3. Sharlto Copley, District 9

There’s something to getting beat up, and then there’s another thing to getting beat up by aliens, robots, PMCs, and warlords in the arid world of Johannesburg. District 9 has it all, and van Wikus goes through it in his painful-looking journey that’d be like if Dr. Brundle went on a mission to save some aliens while being pursued by the private military he used to work with. While his body becomes something that seems to always explode in pus whenever touched, van Wikus is rolling around in the dirt and sand amidst exploding heads.

Sharlto Copley gave it his all in this movie, and we feel his pain without him having to verbalize it. Even when he gets into the robot suit, which is supposed to be fun, there’s a drill noise and he gets hurt by something! This is one hostile world, which gives a lot of weight to the look and feeling of the movie, which moves along at a brisk pace toward a thundering climax*.

2. Kate Winslet, Heavenly Creatures

It’s small wonder why Winslet blossomed into the superstar actress she is today, for when she was seventeen and a part of a sitcom, she was brilliant in one of Peter Jackson’s most acclaimed films, Heavenly Creatures. Seventeen! She bubbles over with a frenzy of joy and insanity, playing a character with real life connections — a killer — who’s unmistakably a little girl with a troubled mind and misunderstood passions.

She loves the world and all its details so much, though not the one we inhabit. She’s the other half of socially awkward, that of off-putting, where the other character, played by the also brilliant Melanie Lynskey (who, like Kate Winslet, is a beautfiul adult), is inward and quiet. Winslet’s character beams and LOLs, always smiling with that face that looks like it’s about to explode, even when she’s plotting to kill someone…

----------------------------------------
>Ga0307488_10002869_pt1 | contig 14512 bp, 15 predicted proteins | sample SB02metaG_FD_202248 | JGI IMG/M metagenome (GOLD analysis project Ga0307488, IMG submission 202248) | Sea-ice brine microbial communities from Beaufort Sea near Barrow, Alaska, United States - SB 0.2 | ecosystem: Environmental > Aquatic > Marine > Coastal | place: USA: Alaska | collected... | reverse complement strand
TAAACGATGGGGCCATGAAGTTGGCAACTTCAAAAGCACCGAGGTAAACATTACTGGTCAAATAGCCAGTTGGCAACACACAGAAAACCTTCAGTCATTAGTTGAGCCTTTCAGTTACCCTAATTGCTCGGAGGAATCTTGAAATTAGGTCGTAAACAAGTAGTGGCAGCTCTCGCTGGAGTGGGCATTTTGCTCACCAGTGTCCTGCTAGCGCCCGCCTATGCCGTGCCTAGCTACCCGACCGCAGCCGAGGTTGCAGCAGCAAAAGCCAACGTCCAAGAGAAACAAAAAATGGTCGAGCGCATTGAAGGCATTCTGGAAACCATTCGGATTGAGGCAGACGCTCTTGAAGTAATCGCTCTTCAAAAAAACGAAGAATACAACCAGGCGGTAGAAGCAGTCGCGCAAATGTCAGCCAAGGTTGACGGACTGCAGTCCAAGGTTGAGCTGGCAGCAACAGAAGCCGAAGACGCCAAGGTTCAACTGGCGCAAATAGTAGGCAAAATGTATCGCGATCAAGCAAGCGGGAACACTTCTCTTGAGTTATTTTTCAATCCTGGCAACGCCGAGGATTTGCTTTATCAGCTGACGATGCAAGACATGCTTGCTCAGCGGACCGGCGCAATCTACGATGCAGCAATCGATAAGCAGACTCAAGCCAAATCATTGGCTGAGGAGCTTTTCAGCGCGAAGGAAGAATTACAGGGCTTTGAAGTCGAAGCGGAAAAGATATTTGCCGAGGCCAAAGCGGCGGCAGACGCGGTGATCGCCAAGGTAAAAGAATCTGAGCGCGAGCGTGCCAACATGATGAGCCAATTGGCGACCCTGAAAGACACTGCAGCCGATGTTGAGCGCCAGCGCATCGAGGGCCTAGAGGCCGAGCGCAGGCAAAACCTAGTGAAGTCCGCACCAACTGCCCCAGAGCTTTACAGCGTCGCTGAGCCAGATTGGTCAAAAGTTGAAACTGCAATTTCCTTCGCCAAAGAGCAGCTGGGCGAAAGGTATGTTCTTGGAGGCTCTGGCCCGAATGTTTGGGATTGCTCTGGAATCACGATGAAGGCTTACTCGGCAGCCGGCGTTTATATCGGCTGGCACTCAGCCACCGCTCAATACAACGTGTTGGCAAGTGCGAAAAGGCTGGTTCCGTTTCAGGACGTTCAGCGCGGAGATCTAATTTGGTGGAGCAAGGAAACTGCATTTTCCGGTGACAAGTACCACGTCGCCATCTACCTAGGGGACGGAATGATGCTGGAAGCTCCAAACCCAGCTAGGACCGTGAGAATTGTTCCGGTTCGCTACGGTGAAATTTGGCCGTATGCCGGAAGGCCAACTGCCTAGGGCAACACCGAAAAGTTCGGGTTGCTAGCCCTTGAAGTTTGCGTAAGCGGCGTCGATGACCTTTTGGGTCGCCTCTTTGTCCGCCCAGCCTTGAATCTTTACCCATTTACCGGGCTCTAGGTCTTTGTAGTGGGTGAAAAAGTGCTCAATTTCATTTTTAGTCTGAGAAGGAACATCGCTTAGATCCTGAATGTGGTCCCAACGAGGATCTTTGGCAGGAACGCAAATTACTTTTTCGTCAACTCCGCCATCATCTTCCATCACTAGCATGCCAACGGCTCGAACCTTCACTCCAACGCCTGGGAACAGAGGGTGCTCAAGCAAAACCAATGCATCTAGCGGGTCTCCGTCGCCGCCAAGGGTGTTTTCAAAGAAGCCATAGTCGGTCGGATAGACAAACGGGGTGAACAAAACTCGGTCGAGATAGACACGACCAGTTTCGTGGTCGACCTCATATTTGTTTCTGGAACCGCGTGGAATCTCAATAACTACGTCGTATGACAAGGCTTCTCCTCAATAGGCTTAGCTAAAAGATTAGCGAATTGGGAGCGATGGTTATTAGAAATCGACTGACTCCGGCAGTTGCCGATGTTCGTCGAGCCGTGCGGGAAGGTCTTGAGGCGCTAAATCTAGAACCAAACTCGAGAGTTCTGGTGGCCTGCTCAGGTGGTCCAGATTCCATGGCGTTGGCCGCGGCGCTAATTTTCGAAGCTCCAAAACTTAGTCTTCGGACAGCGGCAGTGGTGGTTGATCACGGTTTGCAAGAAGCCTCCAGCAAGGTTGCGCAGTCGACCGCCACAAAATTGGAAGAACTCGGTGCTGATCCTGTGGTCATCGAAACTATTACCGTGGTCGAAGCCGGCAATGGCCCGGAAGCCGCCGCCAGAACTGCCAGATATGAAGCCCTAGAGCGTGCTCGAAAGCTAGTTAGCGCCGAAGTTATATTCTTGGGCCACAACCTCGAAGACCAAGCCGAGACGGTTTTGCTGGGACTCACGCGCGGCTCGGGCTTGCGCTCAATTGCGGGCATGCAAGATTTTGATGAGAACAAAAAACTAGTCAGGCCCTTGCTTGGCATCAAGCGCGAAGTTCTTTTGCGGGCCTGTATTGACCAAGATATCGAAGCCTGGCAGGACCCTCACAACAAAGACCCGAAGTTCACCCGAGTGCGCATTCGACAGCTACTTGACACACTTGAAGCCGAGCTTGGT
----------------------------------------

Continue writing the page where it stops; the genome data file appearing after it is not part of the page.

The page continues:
1. Choi Min-Sik, Oldboy

I don’t think the number one could be anyone else. Mr. Min Sik (Mr. Choi?) never had to naked shower fight, but he did eat a live octopus, fight through an uninterrupted and complex hallway battle, withstand all sorts of torture and transform his appearance radically. The character, Oh Dae Su, becomes a monster, and Min-Sik does this with sweeping power and emotion that culminates in one hell of an ending, where after the Big Reveal, he goes crazy in an intense fight scene, screams for mercy and acts like a dog, and then cuts his tongue out. What a movie, I tell you.

So there you have it. These are the performances I watch out for, and I’ll try to put more of these together for other ‘categories’ of acting later.

*I don’t care how lude this word is. There isn’t much else I can use…

Battleship falls (I couldn’t say ‘sinks’) and the half-billion dollar toy movie’s future is on the rocks. The Hunger Games and Twilight are the biggest franchises of the day, with the dedicated, built-in audiences that allow risky projects to process through the strict, Puritannical Hollywood system — books are, and always have been, the new hotness. I would prefer that over board game movies, but it’s still not the best case scenario. In the best case scenario, The Hunger Games and Twilight would still be among the biggest franchises of the day, but I could willfully ignore them, and go gladly to Foward the Planet Space, another huge franchise movie and part of the Planet Space planned trilogy.

What is Planet Space? It was a movie that came out of nowhere two years ago, a spec script pitched by a passionate writer and to a studio that actually likes movies, probably Lionsgate (though they still pedal commercial on the side). It blew up and now we have a trilogy. The second one looks even better than the first — except that it doesn’t exist. I’m not saying that there aren’t these types of movies (obviously with better titles) like District 9 and Moon, and to some extent, Avatar. What I’m saying is that there’s been a swelling in popularity in the adaptation, particularly that of YA fiction (more on that later) which has caused a bloating in the market that’s recently spilled over into television.

Not only is the book market now flooded with stories about teenage love (wait a minute — gross?) blooming amidst dystopic, oppressed society, but TV is now being infected by what is most popular and money-making. In the most recently released episode of the podcast On the Page: Screenwriting, an alarming statistic was brought to light, that 60% of the television pilots picked up this year are based on books. I have to imagine that at least 90% of that other 40% were sitcoms.